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Rinaldo v. Schaad

A-3788-08T3 (N.J. Super. App. Div. 2010) (Unpublished)

ARBITRATION — When one party in arbitration is ultimately given the opportunity to be heard, but chooses not to participate, the arbitrator is within his or her discretion to decide the matter without hearing from that party because the party who has walked out had assumed the risk of voluntarily abandoning the proceedings.

An owner entered into a home-improvement contract for the renovation and expansion of his house. The contract provided for arbitration of disputes. It called for the contractor to deliver a home warranty to the owner at the time of final payment in satisfaction of the requirements of New Jersey law. Construction was to be completed in a good and workmanlike manner. The final balance due under the contract was to be paid within ten days after the issuance of a certificate of occupancy together with any other required government approvals.

The contractor demolished a portion of the existing structure and constructed a new foundation under one-third of the home. After construction was substantially complete, the owner delivered a “punch list” covering items of concern, including cracks in the foundation and the foundation’s sinking at one end of the house. A certificate of occupancy was issued, and the contractor acted to remedy those items of concern, but not to the owner’s satisfaction. As a result, the owner refused to make final payment. The contractor demanded final payment and filed a Notice of Unpaid Balance-Right to File Lien and a demand for arbitration based on the New Jersey Construction Lien Law (CLL). The owner filed an arbitration answer, a counterclaim, and a demand for setoff. The company subsequently withdrew its petition for arbitration under the CLL without objection from the owner.

The owner then sued the contractor, alleging negligence, breach of contract, and violation of the Consumer Fraud Act (CFA). The contractor, by answer and then motion, requested that the matter be transferred to arbitration pursuant to the parties’ contract. The lower court granted the motion, finding no knowing and intentional waiver of the contractual arbitration provision by the contractor, and finding that the arbitrator could hear a claim for treble damages under the CFA. Eventually, a hearing was conducted by the arbitrator, at which the owner’s engineering expert testified as to sixty-six deficiencies in the construction, concluding that the deficiencies were the direct result of substandard construction methods and material. The contractor’s expert, through finding only nineteen workmanship defects, admitted the home sloped and the flooring was not level, but said that leveling the floor would require jacking up the house which could compromise the structural integrity of the entire building. The next scheduled hearing took place after several adjournments and without the presence of the owner, who advised the arbitrator that a family member was involved in a fatal accident. The arbitrator did not take testimony. At the next scheduled hearing, the owner appeared, but did not want to proceed, claiming the arbitrator was partial to the contractor. Ultimately, the owner left the hearing. Subsequently, the arbitrator offered to reopen the proceedings to give the owner an opportunity to present his case. The owner did not respond, and the arbitrator issued an award in favor of the contractor.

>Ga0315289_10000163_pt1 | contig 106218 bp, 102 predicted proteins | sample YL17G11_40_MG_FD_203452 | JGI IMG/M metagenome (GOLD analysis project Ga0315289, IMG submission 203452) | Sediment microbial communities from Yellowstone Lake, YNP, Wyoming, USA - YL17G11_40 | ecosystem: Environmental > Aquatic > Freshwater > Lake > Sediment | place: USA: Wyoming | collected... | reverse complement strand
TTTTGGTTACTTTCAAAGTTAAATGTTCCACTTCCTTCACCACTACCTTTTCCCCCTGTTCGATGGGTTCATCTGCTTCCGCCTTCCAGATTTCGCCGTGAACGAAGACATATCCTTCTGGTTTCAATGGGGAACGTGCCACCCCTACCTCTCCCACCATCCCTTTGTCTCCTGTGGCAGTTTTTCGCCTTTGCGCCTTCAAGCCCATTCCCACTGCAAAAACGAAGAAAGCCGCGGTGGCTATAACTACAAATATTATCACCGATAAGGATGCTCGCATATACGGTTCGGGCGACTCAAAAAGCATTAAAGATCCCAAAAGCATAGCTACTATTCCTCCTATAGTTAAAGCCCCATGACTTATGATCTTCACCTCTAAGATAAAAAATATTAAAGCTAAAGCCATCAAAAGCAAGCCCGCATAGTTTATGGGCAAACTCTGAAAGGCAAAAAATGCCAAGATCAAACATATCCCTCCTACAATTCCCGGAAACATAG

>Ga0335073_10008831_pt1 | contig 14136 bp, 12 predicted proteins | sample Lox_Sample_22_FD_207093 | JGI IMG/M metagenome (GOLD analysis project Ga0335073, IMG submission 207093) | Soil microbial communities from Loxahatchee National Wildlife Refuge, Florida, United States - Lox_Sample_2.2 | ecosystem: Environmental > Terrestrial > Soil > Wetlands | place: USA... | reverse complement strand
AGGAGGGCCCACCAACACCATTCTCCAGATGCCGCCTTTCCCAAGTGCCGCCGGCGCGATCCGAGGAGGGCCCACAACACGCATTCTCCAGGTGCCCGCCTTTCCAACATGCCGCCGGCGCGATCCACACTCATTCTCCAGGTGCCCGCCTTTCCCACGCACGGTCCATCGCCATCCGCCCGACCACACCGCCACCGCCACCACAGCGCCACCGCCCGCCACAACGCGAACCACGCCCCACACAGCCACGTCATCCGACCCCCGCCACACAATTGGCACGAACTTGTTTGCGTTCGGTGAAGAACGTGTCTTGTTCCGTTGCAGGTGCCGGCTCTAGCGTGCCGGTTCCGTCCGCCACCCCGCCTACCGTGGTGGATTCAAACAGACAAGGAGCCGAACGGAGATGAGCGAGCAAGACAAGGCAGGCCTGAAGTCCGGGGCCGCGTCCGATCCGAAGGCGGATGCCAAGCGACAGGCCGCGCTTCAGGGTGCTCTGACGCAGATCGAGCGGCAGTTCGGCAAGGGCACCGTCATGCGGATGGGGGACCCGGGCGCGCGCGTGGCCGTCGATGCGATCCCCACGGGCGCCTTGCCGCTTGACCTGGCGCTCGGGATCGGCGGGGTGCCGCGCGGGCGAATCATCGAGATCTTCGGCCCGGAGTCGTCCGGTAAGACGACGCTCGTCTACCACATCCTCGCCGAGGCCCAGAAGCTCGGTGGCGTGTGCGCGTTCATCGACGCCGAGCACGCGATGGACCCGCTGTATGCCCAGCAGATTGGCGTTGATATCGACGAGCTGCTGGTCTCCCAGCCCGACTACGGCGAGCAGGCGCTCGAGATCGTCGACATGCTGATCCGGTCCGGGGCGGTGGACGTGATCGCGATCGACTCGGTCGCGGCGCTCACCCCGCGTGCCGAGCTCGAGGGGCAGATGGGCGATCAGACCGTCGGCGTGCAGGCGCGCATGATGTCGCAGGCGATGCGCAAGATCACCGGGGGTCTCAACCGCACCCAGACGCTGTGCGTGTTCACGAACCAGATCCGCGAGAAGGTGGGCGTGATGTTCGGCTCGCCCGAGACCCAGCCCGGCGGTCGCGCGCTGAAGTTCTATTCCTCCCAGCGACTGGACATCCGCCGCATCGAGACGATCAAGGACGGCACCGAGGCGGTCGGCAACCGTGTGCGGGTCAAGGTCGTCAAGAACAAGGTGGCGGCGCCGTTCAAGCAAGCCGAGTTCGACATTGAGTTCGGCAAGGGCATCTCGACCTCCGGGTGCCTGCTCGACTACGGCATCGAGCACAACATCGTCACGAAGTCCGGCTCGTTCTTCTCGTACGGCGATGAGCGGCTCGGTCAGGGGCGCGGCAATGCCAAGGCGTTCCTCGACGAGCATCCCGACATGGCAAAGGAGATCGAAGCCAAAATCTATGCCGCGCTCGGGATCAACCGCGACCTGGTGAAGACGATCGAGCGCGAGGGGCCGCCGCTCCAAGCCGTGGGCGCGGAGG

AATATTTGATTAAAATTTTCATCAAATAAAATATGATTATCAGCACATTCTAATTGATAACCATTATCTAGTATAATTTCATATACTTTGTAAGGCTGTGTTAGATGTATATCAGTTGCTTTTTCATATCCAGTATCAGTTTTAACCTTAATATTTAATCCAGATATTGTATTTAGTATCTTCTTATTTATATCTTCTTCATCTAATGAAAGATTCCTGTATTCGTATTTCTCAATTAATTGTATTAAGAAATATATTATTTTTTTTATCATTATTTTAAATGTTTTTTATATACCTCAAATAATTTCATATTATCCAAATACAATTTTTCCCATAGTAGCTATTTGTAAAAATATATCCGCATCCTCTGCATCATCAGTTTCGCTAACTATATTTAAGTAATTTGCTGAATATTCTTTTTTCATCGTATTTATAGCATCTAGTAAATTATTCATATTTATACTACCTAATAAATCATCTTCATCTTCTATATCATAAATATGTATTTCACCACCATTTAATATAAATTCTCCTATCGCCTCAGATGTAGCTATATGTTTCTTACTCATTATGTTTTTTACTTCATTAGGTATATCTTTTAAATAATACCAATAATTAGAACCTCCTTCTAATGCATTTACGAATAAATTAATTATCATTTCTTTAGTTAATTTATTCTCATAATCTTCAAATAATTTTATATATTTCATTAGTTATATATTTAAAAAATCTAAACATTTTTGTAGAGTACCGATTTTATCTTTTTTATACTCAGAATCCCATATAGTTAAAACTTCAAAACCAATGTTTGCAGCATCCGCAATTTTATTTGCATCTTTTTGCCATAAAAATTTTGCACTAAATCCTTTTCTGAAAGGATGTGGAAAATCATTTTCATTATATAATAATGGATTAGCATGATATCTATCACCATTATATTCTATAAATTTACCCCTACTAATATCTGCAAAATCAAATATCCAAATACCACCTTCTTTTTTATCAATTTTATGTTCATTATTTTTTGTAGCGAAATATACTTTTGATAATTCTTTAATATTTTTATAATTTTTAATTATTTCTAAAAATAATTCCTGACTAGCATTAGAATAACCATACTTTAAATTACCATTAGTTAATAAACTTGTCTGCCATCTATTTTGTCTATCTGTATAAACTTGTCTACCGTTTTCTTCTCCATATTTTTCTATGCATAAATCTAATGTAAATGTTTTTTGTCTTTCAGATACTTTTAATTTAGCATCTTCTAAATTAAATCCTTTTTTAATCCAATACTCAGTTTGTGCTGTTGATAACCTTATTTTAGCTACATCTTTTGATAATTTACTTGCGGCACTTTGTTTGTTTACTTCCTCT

The owner sued, but the lower court denied the owner’s motion to vacate the award, and granted the contractor’s motion to confirm it. The lower court rejected claims of arbitrator bias, finding the owner was ultimately given an opportunity to be heard and chose not to participate, and that the arbitrator was within his discretion not to make a site visit to the property prior to his decision.

The owner appealed further, but the Appellate Division affirmed, finding that the arbitration provision between the parties was clear that it required arbitration of any dispute related to the contract. This would encompass a CFA claim. Further, it held that arbitration is not waived by the institution of legal proceedings short of a judgment or an arbitration proceeding short of an award. The Court was not persuaded by the owner’s argument that any waiver of CLL arbitration, assuming the company’s withdrawal early in the proceedings could represent a waiver, constituted a waiver of the contractor’s right to demand contractual arbitration. Thus, the Court affirmed the orders that required the owner to submit all disputes to arbitration, as the contractor did not waive its contractual right to arbitrate those disputes under the arbitration clause of the governing agreement.

The Court also found nothing in the lower court’s record that demonstrated an intentional effort by the arbitrator to harm the owner’s case. In fact, the owner was not deprived of his right to be heard by the arbitrator, and the arbitrator stated that if there was something specific at issue that needed to be examined, he would have committed to a site visit. Given the owner’s decision to walk out of a proceeding, he assumed a risk by voluntarily abandoning the proceedings and failed to quantify the defects testified to by his own expert.

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